The following is a transcript of a "World News" interview by ABC News' Dan Harris of George Soros, the billionaire entrepreneur and philanthropist, who has just published a book titled "The Credit Crisis of 2008 and What It Means."
Q: So, you have consistently said that governments, including the American government have been behind the curve during this crisis. Have you seen anything over the last 48 hours that's made you more optimistic that governments are catching up?
A: Yes, I think that the Secretary of Treasury Paulson is coming around to the need to inject capital, equity capital into the banking system directly. And I think...
Q: But this is a big shift, I'm sorry to interrupt you sir, but that's a big shift, isn't it, because the White House and the Secretary of the Treasury initially said they didn't want to take partial ownership in these banks. Have they wasted time in the last couple of weeks focusing on this $700 billion bailout?
A: I'm afraid that a lot of time has been lost and a lot of altitude has been lost. But eh, I think that if they announce a coherent plan now and if they also act and I think they probably need to take action on Morgan Stanley right away, then I think the market will stabilize and they will have time to implement the scheme.
Q: Do you have any optimism that we may have seen the worst of this crisis?
A: Yes I think there's a good chance that Friday intraday low was eh, a good bottom, if a number of things are now done. Eh, one is recapitalize the banks, eh and then you also have to do something about the housing market and reforming the mortgage system, and reducing the foreclosures.
Eh, then I think eh, you will of course have the repercussions in the, eh, real economy, but at least the financial system which has been the source of the trouble will begin to heal.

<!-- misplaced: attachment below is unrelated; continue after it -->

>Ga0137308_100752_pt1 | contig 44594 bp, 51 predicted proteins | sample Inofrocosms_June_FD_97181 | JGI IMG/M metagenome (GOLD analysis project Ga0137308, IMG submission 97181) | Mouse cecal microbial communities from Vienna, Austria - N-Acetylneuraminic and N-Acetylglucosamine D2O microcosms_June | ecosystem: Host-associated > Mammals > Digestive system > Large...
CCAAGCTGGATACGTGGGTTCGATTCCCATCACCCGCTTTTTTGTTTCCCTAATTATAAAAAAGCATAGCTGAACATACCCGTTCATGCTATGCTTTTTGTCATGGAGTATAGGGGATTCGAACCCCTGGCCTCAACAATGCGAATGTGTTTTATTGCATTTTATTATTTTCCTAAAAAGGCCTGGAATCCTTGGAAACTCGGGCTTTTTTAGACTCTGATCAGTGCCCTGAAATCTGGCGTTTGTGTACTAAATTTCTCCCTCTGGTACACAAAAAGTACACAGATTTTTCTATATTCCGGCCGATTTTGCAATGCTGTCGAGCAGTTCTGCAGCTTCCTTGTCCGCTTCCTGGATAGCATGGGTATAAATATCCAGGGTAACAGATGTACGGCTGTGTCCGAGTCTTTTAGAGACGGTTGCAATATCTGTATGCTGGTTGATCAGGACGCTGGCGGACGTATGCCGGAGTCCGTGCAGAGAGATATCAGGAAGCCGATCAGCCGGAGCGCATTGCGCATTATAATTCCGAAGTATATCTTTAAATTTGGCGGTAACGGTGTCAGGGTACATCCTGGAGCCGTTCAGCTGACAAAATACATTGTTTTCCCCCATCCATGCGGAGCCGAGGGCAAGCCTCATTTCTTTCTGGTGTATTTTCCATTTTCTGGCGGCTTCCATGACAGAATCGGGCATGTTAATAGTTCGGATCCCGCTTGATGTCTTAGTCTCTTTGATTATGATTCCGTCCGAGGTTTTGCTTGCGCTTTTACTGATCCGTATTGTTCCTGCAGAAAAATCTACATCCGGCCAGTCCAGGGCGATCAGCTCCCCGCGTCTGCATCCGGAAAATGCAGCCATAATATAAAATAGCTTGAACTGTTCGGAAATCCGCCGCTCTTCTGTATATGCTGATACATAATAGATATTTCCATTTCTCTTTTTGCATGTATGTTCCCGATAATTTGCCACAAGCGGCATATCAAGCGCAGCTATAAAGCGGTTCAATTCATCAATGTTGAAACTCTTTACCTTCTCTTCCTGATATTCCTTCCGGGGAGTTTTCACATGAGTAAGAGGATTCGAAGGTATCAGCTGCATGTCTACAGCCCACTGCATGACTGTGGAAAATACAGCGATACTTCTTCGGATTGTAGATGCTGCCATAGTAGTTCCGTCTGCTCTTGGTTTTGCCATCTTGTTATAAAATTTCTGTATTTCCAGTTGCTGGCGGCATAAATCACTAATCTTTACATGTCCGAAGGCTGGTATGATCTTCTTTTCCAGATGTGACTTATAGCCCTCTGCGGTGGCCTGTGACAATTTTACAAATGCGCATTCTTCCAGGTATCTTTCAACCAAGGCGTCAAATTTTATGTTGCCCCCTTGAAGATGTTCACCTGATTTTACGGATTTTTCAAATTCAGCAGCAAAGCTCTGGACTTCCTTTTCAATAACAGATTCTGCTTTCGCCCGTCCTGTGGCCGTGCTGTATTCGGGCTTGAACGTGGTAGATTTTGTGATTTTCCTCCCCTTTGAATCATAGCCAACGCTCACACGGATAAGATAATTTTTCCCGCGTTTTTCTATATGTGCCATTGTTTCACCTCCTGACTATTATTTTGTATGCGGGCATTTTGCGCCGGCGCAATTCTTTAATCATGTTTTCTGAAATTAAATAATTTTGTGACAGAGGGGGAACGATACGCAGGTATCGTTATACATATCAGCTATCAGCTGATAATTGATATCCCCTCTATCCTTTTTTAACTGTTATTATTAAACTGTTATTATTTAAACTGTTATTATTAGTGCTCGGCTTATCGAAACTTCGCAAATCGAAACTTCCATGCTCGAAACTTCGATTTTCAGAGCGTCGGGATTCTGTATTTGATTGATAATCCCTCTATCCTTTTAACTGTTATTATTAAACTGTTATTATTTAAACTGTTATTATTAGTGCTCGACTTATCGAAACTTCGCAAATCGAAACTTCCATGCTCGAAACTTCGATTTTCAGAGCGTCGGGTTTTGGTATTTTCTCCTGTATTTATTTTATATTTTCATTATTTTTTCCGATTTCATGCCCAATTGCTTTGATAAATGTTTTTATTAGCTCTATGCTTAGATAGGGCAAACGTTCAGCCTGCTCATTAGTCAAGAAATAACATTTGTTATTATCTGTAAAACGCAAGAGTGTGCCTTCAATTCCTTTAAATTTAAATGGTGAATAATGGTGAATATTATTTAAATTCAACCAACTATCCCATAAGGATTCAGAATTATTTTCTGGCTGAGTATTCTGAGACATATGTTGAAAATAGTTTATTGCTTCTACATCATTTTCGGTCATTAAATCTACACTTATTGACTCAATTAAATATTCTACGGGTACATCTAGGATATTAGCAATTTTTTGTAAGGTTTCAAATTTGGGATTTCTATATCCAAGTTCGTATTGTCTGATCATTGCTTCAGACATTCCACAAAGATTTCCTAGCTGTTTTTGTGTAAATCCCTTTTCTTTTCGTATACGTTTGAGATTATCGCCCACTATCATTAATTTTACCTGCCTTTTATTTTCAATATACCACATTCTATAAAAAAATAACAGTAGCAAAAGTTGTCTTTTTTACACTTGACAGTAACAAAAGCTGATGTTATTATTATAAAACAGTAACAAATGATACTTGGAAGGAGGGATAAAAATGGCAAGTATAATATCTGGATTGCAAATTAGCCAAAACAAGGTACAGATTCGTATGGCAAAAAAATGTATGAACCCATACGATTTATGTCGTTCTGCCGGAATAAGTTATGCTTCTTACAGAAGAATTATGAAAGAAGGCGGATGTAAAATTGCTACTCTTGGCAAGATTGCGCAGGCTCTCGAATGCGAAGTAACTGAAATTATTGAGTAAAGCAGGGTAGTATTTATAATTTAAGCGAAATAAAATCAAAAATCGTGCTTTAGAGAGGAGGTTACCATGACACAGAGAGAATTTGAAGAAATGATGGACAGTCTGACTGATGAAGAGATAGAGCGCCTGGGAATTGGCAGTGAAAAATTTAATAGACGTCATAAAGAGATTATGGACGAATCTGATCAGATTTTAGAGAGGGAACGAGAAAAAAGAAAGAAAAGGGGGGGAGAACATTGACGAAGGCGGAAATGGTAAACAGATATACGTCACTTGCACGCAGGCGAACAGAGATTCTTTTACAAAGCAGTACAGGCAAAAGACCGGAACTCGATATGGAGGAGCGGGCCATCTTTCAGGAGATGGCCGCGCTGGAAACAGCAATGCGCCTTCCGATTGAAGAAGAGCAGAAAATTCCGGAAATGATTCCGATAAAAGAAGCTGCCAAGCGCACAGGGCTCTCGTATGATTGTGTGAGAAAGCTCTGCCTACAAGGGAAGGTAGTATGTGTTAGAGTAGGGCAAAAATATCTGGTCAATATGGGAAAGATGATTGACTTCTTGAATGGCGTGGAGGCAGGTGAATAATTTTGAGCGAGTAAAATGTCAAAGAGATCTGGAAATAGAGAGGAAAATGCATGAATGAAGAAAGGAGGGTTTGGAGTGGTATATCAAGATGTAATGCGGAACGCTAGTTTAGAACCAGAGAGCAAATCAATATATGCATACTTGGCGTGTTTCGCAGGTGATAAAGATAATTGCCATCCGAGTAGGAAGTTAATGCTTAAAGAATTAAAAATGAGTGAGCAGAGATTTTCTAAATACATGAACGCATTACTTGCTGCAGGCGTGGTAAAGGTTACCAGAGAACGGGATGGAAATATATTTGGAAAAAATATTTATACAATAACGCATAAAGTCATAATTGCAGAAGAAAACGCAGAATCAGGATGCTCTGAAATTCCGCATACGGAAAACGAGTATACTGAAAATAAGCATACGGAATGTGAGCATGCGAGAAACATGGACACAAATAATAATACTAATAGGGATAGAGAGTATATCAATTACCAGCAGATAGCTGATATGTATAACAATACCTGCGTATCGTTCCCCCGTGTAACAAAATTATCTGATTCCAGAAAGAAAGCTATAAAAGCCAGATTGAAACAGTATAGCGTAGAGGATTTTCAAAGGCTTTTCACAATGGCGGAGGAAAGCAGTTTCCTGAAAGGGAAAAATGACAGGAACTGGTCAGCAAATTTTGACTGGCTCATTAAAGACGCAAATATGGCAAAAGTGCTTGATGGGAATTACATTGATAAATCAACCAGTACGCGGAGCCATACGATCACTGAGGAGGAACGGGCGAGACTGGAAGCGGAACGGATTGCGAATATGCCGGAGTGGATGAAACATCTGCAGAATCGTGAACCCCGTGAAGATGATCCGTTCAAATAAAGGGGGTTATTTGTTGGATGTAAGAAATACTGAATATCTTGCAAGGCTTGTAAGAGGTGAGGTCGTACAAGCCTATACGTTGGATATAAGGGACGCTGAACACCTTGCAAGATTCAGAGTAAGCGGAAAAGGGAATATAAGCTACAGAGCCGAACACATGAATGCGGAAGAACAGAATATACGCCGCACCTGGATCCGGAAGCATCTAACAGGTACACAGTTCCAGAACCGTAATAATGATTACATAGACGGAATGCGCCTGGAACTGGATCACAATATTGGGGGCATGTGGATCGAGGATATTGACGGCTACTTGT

Q: What is the difference between recapitalizing the banks, to use your phrase, which is essentially buying, having the government buy a share, an ownership stake in these banks, and the initial plan which was to buy back the bad assets that are on the banks' books right now? What's the difference?
A: Well putting money at the level of the capital injection is much more high-powered money, because you only need to maintain 8 percent eh, capital for your balance sheet. If you're putting money at the level of the balance sheet, you eh, you know, need to put in 100 percent. Here you only need to put in 8 percent. So $700 billion would be sufficient to recapitalize the banks, but it wouldn't be sufficient to take off their hands all the bad stuff that they've accumulated. In addition, if you, eh, make the terms right and I spell this out in an article in the Financial Times tomorrow, then I think you could attract eh, private capital. Existing shareholders and giving them rights to subscribe, which they could sell to others. Other investors, to come in, and you may not even need tax payers money for this.
Q: I'm sorry to be obtuse, but I think for a lot of our viewers some of this is hard to understand, and so why don't we just take another crack at this. In the simplest possible terms, what is the difference between the initial plan, which was to buy the bad or toxic mortgage assets the banks were holding, and the current plan, which appears to be to have the government go in and say we're going to be part owner of these banks.